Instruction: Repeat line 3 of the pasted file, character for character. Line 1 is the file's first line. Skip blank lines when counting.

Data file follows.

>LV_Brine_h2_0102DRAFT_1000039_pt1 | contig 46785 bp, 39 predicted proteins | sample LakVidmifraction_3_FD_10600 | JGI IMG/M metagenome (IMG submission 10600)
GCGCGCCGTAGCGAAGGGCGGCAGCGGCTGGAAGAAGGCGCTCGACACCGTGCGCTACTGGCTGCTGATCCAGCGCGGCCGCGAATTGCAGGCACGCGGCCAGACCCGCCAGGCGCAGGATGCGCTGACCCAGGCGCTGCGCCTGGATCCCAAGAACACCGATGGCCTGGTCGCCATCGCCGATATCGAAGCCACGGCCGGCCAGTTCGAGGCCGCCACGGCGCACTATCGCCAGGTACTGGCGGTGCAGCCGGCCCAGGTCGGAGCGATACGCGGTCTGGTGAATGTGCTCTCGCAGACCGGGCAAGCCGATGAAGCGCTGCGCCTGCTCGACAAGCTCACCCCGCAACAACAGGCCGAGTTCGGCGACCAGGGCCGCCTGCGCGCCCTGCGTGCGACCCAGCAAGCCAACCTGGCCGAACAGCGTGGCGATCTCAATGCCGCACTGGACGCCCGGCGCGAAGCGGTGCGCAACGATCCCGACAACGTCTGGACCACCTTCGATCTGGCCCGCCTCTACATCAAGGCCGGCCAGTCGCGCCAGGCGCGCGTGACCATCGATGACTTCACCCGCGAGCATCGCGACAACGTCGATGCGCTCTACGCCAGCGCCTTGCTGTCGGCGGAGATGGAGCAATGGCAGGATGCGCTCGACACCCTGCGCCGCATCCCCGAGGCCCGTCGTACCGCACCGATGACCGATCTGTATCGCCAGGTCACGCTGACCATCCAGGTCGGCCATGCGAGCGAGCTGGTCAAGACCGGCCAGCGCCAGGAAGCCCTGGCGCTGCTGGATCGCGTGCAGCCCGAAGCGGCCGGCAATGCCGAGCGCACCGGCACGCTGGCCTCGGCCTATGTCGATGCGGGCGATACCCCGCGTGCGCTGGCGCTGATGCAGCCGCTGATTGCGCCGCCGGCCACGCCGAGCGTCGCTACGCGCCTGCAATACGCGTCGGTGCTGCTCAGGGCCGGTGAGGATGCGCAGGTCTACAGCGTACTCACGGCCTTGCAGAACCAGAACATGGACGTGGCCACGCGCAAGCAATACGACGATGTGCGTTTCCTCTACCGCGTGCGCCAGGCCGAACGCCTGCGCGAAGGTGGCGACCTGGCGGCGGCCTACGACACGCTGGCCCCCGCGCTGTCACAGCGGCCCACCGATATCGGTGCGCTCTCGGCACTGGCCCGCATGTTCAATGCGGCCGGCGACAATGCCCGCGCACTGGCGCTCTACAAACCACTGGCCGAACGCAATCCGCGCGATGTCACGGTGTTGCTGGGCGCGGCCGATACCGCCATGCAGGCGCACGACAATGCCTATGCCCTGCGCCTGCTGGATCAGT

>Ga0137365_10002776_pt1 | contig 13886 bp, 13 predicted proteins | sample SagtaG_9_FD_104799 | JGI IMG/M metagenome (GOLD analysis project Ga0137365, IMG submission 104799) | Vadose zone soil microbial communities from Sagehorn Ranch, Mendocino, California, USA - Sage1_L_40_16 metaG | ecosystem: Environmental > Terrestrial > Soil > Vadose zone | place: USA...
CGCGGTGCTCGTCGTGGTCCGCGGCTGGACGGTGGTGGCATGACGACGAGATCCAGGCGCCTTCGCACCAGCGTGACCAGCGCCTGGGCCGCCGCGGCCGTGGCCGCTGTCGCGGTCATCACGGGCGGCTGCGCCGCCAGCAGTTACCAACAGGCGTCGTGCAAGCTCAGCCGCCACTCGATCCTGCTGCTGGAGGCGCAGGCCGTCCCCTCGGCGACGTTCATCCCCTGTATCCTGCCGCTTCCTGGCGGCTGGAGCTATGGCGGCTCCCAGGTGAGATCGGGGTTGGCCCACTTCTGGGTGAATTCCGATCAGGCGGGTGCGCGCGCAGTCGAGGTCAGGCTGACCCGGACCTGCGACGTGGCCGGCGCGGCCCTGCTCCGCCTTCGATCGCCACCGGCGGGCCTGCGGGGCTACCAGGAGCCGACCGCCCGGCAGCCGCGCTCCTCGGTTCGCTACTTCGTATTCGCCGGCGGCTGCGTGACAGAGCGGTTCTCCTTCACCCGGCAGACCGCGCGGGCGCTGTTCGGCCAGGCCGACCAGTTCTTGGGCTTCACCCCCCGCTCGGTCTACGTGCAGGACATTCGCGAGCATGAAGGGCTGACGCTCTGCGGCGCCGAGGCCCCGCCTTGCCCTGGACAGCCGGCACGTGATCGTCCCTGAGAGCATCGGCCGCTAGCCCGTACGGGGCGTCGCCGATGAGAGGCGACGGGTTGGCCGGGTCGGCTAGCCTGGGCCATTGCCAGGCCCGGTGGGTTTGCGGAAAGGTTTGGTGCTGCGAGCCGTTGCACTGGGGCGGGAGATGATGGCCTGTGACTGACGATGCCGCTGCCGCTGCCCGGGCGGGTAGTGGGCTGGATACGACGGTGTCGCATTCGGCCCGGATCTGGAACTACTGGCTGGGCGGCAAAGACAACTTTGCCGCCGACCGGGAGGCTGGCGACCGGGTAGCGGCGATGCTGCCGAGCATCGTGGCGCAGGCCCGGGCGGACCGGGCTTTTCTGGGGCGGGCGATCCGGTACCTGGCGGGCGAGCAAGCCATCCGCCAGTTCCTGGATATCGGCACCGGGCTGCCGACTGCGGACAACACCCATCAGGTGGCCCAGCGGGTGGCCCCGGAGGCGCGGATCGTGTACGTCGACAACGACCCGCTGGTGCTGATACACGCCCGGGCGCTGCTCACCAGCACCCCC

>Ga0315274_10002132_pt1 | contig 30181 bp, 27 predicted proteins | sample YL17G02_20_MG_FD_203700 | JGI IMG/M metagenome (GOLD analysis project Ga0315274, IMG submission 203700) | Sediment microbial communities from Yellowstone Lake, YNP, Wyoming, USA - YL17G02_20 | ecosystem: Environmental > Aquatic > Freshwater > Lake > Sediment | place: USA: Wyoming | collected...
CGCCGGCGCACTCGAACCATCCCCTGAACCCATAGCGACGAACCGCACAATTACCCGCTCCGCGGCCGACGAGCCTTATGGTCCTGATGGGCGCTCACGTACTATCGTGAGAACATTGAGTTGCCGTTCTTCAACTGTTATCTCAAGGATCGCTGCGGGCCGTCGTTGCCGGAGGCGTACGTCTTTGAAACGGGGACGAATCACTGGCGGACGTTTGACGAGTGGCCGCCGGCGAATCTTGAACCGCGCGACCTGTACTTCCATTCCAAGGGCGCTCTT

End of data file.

>Ga0137365_10002776_pt1 | contig 13886 bp, 13 predicted proteins | sample SagtaG_9_FD_104799 | JGI IMG/M metagenome (GOLD analysis project Ga0137365, IMG submission 104799) | Vadose zone soil microbial communities from Sagehorn Ranch, Mendocino, California, USA - Sage1_L_40_16 metaG | ecosystem: Environmental > Terrestrial > Soil > Vadose zone | place: USA...